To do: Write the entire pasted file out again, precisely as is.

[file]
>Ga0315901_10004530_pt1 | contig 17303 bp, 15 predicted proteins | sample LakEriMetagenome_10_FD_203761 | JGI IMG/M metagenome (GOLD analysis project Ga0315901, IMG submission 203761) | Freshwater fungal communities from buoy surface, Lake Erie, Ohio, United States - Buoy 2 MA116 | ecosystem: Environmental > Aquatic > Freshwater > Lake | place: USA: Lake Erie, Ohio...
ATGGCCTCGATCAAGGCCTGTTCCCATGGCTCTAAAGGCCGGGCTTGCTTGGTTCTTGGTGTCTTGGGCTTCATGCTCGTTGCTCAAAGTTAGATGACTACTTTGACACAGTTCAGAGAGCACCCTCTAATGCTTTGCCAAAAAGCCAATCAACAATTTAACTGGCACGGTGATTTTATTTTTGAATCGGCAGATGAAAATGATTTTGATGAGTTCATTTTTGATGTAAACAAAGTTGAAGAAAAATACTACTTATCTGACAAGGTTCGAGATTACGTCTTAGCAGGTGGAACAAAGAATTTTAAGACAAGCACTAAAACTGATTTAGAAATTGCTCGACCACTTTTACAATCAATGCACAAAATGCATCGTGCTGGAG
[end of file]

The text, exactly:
>Ga0315901_10004530_pt1 | contig 17303 bp, 15 predicted proteins | sample LakEriMetagenome_10_FD_203761 | JGI IMG/M metagenome (GOLD analysis project Ga0315901, IMG submission 203761) | Freshwater fungal communities from buoy surface, Lake Erie, Ohio, United States - Buoy 2 MA116 | ecosystem: Environmental > Aquatic > Freshwater > Lake | place: USA: Lake Erie, Ohio...
ATGGCCTCGATCAAGGCCTGTTCCCATGGCTCTAAAGGCCGGGCTTGCTTGGTTCTTGGTGTCTTGGGCTTCATGCTCGTTGCTCAAAGTTAGATGACTACTTTGACACAGTTCAGAGAGCACCCTCTAATGCTTTGCCAAAAAGCCAATCAACAATTTAACTGGCACGGTGATTTTATTTTTGAATCGGCAGATGAAAATGATTTTGATGAGTTCATTTTTGATGTAAACAAAGTTGAAGAAAAATACTACTTATCTGACAAGGTTCGAGATTACGTCTTAGCAGGTGGAACAAAGAATTTTAAGACAAGCACTAAAACTGATTTAGAAATTGCTCGACCACTTTTACAATCAATGCACAAAATGCATCGTGCTGGAG